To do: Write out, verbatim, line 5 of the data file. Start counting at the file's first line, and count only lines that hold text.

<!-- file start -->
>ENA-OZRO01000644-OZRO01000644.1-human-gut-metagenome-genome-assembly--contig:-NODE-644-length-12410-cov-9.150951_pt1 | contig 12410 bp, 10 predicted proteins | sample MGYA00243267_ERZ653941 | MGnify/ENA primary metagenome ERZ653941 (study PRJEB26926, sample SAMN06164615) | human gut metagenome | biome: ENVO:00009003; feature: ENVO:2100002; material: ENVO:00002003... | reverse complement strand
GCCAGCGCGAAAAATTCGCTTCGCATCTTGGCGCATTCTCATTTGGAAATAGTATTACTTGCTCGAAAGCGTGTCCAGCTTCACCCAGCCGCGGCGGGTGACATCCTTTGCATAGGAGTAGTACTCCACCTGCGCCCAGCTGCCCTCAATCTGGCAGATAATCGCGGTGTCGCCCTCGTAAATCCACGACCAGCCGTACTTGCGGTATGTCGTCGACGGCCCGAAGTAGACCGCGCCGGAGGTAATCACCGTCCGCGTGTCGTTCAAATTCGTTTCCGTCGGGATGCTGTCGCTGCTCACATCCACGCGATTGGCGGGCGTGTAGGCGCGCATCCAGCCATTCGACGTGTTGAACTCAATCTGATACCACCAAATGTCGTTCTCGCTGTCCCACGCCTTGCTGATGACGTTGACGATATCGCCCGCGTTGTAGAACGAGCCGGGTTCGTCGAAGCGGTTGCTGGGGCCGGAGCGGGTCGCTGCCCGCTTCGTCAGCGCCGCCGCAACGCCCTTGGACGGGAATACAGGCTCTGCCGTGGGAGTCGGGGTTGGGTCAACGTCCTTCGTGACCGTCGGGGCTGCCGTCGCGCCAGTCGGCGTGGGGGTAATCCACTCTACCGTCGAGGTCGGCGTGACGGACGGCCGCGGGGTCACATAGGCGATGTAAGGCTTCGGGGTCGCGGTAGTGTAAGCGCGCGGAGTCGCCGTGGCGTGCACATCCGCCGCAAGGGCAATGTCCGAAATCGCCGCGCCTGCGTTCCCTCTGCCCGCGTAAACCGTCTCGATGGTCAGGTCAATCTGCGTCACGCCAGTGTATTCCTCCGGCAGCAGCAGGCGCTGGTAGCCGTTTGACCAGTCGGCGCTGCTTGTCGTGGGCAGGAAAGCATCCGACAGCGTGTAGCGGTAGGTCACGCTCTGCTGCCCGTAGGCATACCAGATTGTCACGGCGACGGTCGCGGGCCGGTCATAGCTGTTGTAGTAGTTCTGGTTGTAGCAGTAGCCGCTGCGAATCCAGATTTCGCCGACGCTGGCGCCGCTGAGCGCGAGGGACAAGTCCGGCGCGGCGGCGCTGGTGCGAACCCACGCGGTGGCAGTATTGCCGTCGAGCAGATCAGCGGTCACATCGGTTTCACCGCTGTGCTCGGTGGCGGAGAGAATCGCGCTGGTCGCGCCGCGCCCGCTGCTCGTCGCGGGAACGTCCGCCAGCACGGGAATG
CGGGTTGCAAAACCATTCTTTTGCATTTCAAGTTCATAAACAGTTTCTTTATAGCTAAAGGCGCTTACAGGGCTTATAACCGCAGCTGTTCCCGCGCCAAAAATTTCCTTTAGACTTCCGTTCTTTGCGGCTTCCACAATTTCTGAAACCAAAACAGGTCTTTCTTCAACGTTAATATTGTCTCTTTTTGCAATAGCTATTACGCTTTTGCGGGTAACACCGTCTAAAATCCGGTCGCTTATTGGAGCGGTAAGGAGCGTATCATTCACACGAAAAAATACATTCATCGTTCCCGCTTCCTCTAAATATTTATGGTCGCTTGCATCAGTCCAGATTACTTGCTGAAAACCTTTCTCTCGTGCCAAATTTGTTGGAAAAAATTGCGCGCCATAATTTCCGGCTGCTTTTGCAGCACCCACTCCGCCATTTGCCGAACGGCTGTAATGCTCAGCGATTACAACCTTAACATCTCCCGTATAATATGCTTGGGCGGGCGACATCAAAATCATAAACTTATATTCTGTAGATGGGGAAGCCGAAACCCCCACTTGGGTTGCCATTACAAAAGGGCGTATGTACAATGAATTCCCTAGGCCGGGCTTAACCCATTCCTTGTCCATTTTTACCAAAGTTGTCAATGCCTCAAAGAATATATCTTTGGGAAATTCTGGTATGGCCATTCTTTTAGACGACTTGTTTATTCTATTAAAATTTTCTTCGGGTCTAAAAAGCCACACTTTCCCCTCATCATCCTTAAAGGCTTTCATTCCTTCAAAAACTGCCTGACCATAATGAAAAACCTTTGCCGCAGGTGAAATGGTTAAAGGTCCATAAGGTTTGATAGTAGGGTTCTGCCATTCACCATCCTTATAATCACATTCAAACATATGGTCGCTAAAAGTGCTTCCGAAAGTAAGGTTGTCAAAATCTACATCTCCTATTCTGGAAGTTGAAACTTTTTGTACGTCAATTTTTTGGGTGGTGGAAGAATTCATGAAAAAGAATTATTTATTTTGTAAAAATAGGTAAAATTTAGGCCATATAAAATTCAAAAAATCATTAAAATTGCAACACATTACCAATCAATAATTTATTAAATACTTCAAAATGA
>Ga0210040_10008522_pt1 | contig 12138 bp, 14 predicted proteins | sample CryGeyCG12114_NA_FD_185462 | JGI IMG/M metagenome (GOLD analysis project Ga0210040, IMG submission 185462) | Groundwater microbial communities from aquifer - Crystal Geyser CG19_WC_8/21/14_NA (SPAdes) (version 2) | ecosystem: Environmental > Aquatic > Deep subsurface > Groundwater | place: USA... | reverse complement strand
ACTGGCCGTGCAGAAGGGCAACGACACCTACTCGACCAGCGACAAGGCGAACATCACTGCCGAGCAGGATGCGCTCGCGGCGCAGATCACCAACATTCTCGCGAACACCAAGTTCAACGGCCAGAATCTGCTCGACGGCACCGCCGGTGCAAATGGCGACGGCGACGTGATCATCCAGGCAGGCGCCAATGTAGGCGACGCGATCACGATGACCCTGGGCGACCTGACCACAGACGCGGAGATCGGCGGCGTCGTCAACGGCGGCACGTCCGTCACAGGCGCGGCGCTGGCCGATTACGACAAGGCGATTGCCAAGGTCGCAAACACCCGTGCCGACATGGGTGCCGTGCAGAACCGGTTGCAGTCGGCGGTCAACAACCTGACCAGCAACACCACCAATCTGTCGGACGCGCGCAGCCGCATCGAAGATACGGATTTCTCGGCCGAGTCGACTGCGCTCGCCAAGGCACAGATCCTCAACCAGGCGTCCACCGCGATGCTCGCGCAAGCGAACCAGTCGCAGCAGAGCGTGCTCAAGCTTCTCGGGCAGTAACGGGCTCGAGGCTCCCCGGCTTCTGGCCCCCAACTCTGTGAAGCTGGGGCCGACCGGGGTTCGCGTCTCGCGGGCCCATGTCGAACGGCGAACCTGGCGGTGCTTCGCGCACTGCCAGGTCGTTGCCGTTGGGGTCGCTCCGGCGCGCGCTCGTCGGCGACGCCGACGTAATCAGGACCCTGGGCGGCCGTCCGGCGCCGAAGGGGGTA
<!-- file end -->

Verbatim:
ACTGGCCGTGCAGAAGGGCAACGACACCTACTCGACCAGCGACAAGGCGAACATCACTGCCGAGCAGGATGCGCTCGCGGCGCAGATCACCAACATTCTCGCGAACACCAAGTTCAACGGCCAGAATCTGCTCGACGGCACCGCCGGTGCAAATGGCGACGGCGACGTGATCATCCAGGCAGGCGCCAATGTAGGCGACGCGATCACGATGACCCTGGGCGACCTGACCACAGACGCGGAGATCGGCGGCGTCGTCAACGGCGGCACGTCCGTCACAGGCGCGGCGCTGGCCGATTACGACAAGGCGATTGCCAAGGTCGCAAACACCCGTGCCGACATGGGTGCCGTGCAGAACCGGTTGCAGTCGGCGGTCAACAACCTGACCAGCAACACCACCAATCTGTCGGACGCGCGCAGCCGCATCGAAGATACGGATTTCTCGGCCGAGTCGACTGCGCTCGCCAAGGCACAGATCCTCAACCAGGCGTCCACCGCGATGCTCGCGCAAGCGAACCAGTCGCAGCAGAGCGTGCTCAAGCTTCTCGGGCAGTAACGGGCTCGAGGCTCCCCGGCTTCTGGCCCCCAACTCTGTGAAGCTGGGGCCGACCGGGGTTCGCGTCTCGCGGGCCCATGTCGAACGGCGAACCTGGCGGTGCTTCGCGCACTGCCAGGTCGTTGCCGTTGGGGTCGCTCCGGCGCGCGCTCGTCGGCGACGCCGACGTAATCAGGACCCTGGGCGGCCGTCCGGCGCCGAAGGGGGTA